Before vacation, her children sat down with her and had a serious conversation.
“Mom - are you bring the third child with us on vacation?”, asked the oldest.
“What third child?,” she replied. “I only have two children.”
“No, you don’t,” answered the youngest.
“The third child is your cell phone, Mom,” said the oldest. “You take it every where and you are constantly answering phone messages and e-mail on it. You take care of that phone more than you take care of us some days.”
“So,” asked the youngest, “are you bring the third child on vacation this year?”
There are days, note James Kouzes and Barry Z. Posner in their book, A Leader’s Legacy. Jossey-Bass, 2006, when “we operate on automatic pilot, not really noticing what’s going on around us, believing that we know everything we need to know, viewing the world through established categories, and operating from a single point of view. Many leaders are not really “present” at all. The body may be in the room, but the mind has been turned off.”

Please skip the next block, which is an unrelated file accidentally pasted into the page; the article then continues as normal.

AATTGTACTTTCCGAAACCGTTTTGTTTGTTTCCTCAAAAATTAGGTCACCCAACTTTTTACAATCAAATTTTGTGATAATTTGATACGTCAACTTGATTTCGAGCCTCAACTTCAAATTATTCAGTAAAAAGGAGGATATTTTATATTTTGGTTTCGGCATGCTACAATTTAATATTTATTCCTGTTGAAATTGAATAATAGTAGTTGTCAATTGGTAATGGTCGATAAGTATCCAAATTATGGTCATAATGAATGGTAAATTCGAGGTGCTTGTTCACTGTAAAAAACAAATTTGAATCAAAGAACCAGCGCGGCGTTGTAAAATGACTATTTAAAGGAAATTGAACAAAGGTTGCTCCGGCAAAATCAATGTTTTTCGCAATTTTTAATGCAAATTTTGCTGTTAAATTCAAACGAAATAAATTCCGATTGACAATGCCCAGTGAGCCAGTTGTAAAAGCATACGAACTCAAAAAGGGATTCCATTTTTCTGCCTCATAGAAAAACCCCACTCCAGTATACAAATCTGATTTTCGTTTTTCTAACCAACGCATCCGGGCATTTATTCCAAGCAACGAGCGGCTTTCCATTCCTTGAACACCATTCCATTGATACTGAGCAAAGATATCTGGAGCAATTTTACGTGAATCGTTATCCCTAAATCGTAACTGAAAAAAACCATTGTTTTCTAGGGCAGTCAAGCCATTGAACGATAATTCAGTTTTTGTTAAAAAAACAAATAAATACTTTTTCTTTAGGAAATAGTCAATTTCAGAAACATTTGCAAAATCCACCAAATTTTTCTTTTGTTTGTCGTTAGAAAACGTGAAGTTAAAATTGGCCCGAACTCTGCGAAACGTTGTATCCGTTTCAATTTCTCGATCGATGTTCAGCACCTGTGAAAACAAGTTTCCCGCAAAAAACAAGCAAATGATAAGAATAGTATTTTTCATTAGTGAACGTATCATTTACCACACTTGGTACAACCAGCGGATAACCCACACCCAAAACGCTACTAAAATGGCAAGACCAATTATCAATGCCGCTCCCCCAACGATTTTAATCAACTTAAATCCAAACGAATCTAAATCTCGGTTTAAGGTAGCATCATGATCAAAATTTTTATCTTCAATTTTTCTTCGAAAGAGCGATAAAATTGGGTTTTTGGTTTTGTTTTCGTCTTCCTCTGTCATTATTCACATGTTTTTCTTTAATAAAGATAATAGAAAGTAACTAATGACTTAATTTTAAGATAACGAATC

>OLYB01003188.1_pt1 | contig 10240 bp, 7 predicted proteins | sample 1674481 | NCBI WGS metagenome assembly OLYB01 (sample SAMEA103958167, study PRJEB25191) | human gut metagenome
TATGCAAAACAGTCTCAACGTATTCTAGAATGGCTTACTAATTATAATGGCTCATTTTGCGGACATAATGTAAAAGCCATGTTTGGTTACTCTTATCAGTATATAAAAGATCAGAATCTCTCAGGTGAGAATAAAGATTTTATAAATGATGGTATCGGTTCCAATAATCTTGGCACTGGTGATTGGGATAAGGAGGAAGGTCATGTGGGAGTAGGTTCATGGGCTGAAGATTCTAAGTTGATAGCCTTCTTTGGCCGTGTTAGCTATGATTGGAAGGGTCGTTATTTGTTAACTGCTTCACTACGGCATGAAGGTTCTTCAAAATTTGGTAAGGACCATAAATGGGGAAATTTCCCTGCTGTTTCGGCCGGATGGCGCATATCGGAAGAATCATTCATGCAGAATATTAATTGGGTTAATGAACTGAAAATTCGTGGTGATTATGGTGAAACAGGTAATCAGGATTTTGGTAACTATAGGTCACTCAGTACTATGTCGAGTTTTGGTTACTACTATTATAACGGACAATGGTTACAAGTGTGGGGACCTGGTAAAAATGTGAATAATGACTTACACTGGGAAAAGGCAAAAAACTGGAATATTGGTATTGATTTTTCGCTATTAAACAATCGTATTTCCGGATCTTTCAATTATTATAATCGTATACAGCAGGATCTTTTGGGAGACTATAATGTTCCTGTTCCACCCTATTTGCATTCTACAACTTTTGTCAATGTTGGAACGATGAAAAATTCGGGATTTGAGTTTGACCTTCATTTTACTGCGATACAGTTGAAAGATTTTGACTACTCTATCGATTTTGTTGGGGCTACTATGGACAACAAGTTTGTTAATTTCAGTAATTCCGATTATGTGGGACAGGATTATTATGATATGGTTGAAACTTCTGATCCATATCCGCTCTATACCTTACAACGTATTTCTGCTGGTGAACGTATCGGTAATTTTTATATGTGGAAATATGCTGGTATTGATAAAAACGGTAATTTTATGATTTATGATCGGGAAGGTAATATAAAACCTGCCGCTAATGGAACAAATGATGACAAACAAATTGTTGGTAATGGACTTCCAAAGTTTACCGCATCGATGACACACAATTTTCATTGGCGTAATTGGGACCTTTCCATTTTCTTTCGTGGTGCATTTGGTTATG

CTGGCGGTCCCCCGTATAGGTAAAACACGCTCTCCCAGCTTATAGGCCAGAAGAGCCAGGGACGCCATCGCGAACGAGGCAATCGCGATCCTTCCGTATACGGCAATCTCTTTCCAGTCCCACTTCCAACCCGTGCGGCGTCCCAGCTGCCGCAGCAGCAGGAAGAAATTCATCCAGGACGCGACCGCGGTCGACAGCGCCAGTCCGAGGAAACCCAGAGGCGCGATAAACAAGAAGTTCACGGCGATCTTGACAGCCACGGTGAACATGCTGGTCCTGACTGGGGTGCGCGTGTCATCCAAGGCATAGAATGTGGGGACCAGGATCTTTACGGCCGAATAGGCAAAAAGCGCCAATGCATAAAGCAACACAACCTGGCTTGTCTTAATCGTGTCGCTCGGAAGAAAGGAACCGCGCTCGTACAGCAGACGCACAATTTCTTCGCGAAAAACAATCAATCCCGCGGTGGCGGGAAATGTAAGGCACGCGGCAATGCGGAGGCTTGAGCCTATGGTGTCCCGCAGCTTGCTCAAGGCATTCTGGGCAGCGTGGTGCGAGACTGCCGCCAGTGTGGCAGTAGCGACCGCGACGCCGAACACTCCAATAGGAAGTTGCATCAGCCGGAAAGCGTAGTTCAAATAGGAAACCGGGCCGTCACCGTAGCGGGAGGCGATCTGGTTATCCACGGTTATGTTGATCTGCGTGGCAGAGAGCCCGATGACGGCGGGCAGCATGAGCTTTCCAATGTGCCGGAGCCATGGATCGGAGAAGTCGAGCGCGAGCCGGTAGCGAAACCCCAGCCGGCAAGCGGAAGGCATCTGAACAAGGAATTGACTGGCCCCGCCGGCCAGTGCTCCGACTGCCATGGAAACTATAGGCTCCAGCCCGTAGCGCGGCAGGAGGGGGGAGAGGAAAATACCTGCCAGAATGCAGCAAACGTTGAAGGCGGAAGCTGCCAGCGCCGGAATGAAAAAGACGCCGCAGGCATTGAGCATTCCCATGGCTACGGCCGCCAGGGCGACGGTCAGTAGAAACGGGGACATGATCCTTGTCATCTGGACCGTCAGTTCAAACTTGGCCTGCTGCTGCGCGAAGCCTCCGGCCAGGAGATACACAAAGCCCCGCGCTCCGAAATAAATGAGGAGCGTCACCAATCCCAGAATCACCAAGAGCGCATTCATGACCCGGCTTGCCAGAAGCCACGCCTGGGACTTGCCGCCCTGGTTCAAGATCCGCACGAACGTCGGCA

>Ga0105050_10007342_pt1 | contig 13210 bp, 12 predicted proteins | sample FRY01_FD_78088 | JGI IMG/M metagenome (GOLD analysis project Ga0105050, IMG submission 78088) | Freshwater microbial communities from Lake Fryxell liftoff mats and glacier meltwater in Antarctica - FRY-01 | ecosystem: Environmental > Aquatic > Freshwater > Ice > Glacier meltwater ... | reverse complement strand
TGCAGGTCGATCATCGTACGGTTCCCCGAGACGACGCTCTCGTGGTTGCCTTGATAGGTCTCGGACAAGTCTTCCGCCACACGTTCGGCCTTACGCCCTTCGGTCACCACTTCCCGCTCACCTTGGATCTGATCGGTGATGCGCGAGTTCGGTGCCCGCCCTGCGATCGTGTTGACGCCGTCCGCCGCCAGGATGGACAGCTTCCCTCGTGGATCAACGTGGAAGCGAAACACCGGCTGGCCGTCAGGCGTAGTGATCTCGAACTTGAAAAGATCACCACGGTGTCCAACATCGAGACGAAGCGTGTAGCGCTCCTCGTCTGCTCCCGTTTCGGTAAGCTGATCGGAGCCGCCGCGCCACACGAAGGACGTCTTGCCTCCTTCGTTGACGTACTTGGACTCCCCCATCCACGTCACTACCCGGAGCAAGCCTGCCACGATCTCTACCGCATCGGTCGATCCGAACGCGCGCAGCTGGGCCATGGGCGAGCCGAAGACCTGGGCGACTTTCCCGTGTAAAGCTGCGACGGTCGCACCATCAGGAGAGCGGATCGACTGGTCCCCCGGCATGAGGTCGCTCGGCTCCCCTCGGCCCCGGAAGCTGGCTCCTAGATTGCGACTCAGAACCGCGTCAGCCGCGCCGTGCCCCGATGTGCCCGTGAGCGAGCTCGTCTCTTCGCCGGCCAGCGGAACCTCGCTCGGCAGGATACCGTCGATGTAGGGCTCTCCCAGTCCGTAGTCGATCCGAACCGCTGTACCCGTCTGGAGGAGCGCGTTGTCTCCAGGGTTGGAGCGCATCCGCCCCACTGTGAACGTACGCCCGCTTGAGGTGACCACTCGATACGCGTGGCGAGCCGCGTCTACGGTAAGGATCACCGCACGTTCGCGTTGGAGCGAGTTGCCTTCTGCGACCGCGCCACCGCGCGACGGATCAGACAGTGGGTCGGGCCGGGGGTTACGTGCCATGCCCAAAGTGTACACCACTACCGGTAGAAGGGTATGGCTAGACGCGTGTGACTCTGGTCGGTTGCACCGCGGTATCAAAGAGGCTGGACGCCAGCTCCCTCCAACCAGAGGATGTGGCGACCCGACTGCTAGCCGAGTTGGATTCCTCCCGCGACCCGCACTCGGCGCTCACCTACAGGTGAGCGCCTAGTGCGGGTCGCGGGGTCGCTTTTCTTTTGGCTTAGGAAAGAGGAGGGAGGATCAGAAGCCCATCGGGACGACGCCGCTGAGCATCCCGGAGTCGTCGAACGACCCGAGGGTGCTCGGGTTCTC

We all know this place. We are in the meeting but our mind is some place else. We are not attuned to those around us, and we are not attuned to ourself. We are personally and socially unaware.
Years ago, on a flight out of Phoenix, I listened to a woman talk about her son’s girl friend. She told me that this young woman made her son want to be a better man. One key to being more present is to have allies and confidents in our life who can share with us at a deep level. With these people, we are open and willing to receive feedback if necessary. Through thoughtful dialogue with these people, important insights are gleaned. Our challenge as leaders is to surround ourselves with friends and family who make us want to be a better person.
This week, I encourage you to cultivate these deep relationships. The cell phone does not need to be the center of the universe.